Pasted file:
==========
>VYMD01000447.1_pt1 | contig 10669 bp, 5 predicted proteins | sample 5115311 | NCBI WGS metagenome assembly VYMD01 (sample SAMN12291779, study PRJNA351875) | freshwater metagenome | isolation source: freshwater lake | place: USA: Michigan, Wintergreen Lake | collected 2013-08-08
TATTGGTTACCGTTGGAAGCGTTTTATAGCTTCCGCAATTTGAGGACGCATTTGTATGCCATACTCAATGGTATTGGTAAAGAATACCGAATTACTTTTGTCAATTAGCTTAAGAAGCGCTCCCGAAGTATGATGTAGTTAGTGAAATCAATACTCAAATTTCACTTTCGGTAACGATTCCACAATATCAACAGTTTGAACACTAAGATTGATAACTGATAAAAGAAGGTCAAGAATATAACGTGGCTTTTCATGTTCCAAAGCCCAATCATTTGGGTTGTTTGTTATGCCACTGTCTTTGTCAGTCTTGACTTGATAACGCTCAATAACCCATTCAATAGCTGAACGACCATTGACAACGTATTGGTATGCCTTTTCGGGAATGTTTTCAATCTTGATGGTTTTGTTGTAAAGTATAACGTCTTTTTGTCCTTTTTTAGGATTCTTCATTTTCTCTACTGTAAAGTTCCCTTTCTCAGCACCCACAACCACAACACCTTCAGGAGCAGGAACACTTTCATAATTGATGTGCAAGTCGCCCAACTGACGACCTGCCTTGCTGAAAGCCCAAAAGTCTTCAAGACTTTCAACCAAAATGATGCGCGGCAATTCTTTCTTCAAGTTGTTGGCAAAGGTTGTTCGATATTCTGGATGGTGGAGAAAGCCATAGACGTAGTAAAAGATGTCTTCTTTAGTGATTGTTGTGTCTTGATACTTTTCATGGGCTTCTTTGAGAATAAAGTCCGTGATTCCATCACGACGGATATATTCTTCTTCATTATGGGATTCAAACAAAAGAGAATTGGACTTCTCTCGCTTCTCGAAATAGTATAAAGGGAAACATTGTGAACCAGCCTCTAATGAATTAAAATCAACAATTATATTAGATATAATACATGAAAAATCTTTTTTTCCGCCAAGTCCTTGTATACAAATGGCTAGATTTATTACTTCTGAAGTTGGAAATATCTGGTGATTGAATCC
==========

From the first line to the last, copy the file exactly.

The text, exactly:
>VYMD01000447.1_pt1 | contig 10669 bp, 5 predicted proteins | sample 5115311 | NCBI WGS metagenome assembly VYMD01 (sample SAMN12291779, study PRJNA351875) | freshwater metagenome | isolation source: freshwater lake | place: USA: Michigan, Wintergreen Lake | collected 2013-08-08
TATTGGTTACCGTTGGAAGCGTTTTATAGCTTCCGCAATTTGAGGACGCATTTGTATGCCATACTCAATGGTATTGGTAAAGAATACCGAATTACTTTTGTCAATTAGCTTAAGAAGCGCTCCCGAAGTATGATGTAGTTAGTGAAATCAATACTCAAATTTCACTTTCGGTAACGATTCCACAATATCAACAGTTTGAACACTAAGATTGATAACTGATAAAAGAAGGTCAAGAATATAACGTGGCTTTTCATGTTCCAAAGCCCAATCATTTGGGTTGTTTGTTATGCCACTGTCTTTGTCAGTCTTGACTTGATAACGCTCAATAACCCATTCAATAGCTGAACGACCATTGACAACGTATTGGTATGCCTTTTCGGGAATGTTTTCAATCTTGATGGTTTTGTTGTAAAGTATAACGTCTTTTTGTCCTTTTTTAGGATTCTTCATTTTCTCTACTGTAAAGTTCCCTTTCTCAGCACCCACAACCACAACACCTTCAGGAGCAGGAACACTTTCATAATTGATGTGCAAGTCGCCCAACTGACGACCTGCCTTGCTGAAAGCCCAAAAGTCTTCAAGACTTTCAACCAAAATGATGCGCGGCAATTCTTTCTTCAAGTTGTTGGCAAAGGTTGTTCGATATTCTGGATGGTGGAGAAAGCCATAGACGTAGTAAAAGATGTCTTCTTTAGTGATTGTTGTGTCTTGATACTTTTCATGGGCTTCTTTGAGAATAAAGTCCGTGATTCCATCACGACGGATATATTCTTCTTCATTATGGGATTCAAACAAAAGAGAATTGGACTTCTCTCGCTTCTCGAAATAGTATAAAGGGAAACATTGTGAACCAGCCTCTAATGAATTAAAATCAACAATTATATTAGATATAATACATGAAAAATCTTTTTTTCCGCCAAGTCCTTGTATACAAATGGCTAGATTTATTACTTCTGAAGTTGGAAATATCTGGTGATTGAATCC